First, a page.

Speech-language pathologists may treat childhood apraxia of speech (CAS) with many therapies.
Because there isn't evidence to show that medications effectively treat CAS, speech therapy is the primary treatment for CAS.
Your child's speech-language pathologist will usually provide therapy that focuses on practicing syllables, words and phrases. When CAS is relatively severe, your child may need frequent speech therapy, three to five times a week. As your child improves, the frequency of speech therapy may be reduced.
Children with CAS generally benefit from individual therapy. Individual therapy allows your child to have more time to practice speech during each session.
It's important that children with CAS get a significant amount of practice saying words and phrases during each speech therapy session. Learning to say words or phrases takes children with CAS time and practice.
Because children with CAS have difficulties planning movements for speech, speech therapy often focuses your child's attention to the sound and feel of speech movements.
Speech-language pathologists may use different types of cues in speech therapy. For example, your child's speech-language pathologist may ask your child to listen carefully and watch him or her form the target word or phrase with his or her mouth.
Your child's speech-language pathologist also may touch your child's face as he or she makes certain sounds or syllables. For example, your child's speech-language pathologist may use his or her hands to help your child round his or her lips to say "oo."
No single speech therapy approach has been shown to be most effective for treating CAS, but some important general principles of speech therapy for CAS include:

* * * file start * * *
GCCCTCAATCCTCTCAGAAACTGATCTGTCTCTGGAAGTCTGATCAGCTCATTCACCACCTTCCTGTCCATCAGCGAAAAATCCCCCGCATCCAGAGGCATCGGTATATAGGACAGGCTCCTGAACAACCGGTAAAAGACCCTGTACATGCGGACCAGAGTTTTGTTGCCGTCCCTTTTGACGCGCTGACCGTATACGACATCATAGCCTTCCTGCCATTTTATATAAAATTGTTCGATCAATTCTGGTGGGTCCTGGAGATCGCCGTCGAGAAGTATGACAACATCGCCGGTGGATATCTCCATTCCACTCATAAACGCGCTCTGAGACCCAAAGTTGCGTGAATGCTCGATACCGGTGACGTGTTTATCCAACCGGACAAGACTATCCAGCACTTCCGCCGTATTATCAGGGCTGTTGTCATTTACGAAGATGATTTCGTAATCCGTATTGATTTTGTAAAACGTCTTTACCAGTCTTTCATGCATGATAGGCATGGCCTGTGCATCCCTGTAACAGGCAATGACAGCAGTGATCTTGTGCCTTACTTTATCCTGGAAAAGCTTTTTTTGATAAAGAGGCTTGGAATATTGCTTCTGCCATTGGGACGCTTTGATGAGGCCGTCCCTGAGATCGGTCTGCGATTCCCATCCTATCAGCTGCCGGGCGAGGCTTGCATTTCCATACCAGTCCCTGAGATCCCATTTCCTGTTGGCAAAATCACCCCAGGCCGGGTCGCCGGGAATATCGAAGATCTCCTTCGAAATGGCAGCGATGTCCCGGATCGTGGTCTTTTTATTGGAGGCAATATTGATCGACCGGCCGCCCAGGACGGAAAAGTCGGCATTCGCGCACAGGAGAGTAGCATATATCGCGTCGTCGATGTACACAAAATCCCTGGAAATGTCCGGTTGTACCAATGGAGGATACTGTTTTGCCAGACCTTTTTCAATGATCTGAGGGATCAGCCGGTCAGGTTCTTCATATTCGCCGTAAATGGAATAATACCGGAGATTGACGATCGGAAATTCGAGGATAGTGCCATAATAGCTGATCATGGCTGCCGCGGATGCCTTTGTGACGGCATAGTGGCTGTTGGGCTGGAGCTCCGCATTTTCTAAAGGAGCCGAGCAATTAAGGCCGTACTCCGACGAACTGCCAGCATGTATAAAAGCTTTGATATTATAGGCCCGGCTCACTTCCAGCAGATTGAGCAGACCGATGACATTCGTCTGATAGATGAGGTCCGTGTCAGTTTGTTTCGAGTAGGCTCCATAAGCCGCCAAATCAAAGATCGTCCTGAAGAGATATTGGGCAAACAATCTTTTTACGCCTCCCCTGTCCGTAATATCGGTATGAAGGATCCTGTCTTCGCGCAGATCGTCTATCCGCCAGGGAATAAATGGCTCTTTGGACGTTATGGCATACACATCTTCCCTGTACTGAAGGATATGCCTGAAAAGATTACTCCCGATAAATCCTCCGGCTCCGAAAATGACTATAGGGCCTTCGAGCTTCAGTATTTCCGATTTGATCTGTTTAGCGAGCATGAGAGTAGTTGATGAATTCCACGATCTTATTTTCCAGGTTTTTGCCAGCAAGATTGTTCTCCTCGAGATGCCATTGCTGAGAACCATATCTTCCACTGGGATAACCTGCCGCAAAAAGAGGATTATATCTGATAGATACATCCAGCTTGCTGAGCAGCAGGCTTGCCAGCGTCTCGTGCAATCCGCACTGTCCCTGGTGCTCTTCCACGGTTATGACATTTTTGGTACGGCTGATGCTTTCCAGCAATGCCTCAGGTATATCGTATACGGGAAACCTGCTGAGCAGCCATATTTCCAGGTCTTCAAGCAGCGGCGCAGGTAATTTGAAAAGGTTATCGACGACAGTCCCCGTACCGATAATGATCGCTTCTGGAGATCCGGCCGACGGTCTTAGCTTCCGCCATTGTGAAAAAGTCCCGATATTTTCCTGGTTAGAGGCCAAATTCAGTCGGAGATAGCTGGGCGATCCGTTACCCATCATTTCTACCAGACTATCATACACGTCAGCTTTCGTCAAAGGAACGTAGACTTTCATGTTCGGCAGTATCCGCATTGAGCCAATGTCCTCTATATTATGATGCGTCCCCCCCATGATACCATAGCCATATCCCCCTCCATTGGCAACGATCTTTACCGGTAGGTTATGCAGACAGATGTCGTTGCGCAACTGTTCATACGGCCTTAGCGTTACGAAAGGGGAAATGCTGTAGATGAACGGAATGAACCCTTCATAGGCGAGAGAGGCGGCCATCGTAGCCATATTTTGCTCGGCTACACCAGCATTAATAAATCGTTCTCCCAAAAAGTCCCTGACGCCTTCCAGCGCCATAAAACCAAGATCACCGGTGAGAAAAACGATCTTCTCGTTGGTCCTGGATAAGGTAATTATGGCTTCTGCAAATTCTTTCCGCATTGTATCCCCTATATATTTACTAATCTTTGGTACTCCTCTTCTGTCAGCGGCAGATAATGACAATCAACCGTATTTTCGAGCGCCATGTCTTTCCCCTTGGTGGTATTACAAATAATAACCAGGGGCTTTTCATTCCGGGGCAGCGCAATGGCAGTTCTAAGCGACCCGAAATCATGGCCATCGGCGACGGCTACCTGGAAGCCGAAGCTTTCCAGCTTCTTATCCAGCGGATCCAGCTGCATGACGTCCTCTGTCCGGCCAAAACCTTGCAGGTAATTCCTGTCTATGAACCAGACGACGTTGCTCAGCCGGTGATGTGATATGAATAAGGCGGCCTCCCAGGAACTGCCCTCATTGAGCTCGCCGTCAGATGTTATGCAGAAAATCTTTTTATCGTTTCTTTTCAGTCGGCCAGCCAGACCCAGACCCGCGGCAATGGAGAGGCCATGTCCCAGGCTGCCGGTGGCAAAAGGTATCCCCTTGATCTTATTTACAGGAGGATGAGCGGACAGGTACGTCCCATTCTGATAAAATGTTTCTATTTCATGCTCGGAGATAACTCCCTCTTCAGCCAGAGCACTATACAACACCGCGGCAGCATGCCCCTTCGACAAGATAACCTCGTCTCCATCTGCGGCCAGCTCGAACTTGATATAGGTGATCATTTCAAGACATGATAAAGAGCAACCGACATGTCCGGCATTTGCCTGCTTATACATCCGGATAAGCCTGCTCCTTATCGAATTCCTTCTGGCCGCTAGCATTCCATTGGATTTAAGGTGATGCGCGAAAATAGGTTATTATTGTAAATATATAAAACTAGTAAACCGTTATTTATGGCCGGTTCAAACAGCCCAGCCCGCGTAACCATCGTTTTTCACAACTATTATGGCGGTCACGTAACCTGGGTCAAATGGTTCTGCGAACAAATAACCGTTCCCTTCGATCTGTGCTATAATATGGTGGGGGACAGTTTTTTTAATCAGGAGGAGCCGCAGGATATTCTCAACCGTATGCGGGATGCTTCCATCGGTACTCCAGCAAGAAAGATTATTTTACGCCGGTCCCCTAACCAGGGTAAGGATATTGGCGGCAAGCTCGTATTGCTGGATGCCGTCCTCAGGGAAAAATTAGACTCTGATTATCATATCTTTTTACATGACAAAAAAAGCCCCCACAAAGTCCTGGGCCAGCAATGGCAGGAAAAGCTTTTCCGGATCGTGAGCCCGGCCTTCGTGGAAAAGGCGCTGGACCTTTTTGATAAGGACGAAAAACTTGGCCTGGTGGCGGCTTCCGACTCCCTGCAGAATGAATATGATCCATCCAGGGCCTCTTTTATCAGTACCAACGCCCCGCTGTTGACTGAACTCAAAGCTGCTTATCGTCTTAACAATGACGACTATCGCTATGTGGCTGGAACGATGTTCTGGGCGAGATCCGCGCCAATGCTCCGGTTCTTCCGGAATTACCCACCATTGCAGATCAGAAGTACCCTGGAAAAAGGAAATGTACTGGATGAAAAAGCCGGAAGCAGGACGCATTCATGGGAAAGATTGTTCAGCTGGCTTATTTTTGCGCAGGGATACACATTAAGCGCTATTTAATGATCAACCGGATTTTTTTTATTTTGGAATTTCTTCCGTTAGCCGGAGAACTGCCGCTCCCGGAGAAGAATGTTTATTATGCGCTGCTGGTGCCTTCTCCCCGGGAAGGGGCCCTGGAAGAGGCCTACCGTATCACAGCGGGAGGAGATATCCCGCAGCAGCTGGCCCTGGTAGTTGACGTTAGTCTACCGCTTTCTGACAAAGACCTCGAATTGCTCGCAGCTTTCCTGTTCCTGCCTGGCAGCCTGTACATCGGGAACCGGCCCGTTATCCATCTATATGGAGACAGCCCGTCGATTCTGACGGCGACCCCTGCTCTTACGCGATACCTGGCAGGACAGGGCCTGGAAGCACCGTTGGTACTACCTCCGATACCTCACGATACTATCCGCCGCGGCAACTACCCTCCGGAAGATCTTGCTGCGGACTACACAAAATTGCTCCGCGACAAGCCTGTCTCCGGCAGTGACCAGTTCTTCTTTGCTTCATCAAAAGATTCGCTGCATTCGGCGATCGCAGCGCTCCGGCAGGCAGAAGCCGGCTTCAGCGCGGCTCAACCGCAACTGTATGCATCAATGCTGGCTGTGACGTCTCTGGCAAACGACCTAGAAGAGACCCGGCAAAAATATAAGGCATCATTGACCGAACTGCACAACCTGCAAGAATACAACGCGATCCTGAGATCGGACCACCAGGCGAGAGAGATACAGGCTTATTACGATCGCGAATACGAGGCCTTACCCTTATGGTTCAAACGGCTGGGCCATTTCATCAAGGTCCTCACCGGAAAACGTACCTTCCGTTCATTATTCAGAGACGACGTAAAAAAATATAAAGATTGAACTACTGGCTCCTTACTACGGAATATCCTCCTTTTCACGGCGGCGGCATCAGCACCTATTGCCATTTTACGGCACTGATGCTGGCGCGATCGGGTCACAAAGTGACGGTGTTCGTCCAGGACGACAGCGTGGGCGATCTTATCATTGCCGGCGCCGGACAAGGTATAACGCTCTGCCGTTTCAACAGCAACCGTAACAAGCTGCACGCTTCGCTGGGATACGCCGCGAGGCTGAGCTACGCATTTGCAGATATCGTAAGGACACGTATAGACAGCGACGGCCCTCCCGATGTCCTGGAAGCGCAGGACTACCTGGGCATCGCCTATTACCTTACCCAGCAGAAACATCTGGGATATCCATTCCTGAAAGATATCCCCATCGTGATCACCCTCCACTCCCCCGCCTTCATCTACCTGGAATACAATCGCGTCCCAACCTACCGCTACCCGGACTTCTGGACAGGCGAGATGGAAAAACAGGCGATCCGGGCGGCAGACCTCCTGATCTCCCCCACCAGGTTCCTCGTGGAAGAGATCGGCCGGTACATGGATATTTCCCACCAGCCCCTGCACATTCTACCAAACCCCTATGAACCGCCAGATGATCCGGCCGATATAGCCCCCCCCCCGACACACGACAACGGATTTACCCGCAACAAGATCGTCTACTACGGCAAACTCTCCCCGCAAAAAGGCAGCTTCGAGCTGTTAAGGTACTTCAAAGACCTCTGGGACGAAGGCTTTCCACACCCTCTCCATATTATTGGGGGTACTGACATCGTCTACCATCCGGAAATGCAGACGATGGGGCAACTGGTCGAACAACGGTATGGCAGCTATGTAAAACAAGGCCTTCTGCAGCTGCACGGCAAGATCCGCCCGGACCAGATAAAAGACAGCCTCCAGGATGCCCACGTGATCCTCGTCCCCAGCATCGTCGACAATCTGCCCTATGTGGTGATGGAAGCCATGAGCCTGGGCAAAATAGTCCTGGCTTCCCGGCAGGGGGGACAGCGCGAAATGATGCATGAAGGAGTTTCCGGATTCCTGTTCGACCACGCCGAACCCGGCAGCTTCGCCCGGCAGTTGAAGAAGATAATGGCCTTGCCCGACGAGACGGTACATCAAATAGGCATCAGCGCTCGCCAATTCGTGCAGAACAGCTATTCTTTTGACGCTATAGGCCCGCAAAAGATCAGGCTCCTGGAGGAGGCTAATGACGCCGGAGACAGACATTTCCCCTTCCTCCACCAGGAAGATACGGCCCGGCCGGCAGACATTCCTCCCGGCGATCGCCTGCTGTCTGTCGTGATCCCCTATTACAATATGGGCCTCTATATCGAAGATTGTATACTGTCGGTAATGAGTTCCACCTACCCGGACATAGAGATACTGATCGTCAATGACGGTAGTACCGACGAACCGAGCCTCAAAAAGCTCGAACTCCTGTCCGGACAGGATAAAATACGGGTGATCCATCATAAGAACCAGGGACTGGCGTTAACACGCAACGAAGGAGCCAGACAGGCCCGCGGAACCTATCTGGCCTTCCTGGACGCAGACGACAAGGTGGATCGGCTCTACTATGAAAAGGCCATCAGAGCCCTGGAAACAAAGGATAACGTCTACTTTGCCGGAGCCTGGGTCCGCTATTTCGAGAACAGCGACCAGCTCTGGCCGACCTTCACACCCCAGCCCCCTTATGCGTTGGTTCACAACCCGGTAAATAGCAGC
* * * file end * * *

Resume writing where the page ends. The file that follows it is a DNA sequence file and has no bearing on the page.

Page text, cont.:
- Your child's speech-language therapist will focus on speech drills, such as asking your child to say words or phrases many times during a therapy session.
- Your child will be asked to listen to the speech-language pathologist and to watch his or her mouth as he or she says the target word or phrase. By watching the speech-language pathologist's mouth, your child also sees the movements that go along with the sounds.
- Your child will most likely practice syllables, words or phrases, rather than isolated sounds, during speech therapy. Children with CAS need practice making the movements from one sound to another.
- Because many children with CAS distort vowel sounds, your child's speech-language pathologist may choose words for your child to practice that contain vowels in different types of syllables. For example, your child may be asked to say "hi," "mine" and "bite," or "out," "down" and "house."
- If your child has severe CAS, your child's speech-language pathologist may use a small set of practice words at first, and gradually increase the number of words for practice as your child improves.
Speech practice at home
Because speech practice is very important, your child's speech-language pathologist may encourage you to be involved in your child's speech practice at home.
Your child's speech-language pathologist may give you words and phrases to practice with your child at home that he or she has learned in speech therapy. Each home practice session can be short, such as five minutes in length, and you may practice with your child twice a day.
Children also need to practice words and phrases in real-life situations. Create situations where it will be appropriate for your child to say the word or phrase spontaneously. For example, ask your child to say "Hi, Mom" each time mom enters a room. Practicing words or phrases in real-life situations will make it easier for your child to say the practice words automatically.
Alternative communication methods
If your child has a severe speech disorder and can't effectively communicate, alternative communication methods can be very helpful.
Alternative communication methods may include sign language or natural gestures, such as pointing or pretending to eat or drink. For example, your child could use signs to communicate he or she wants a cookie. Sometimes electronic devices, such as electronic tablets, can be helpful in communication.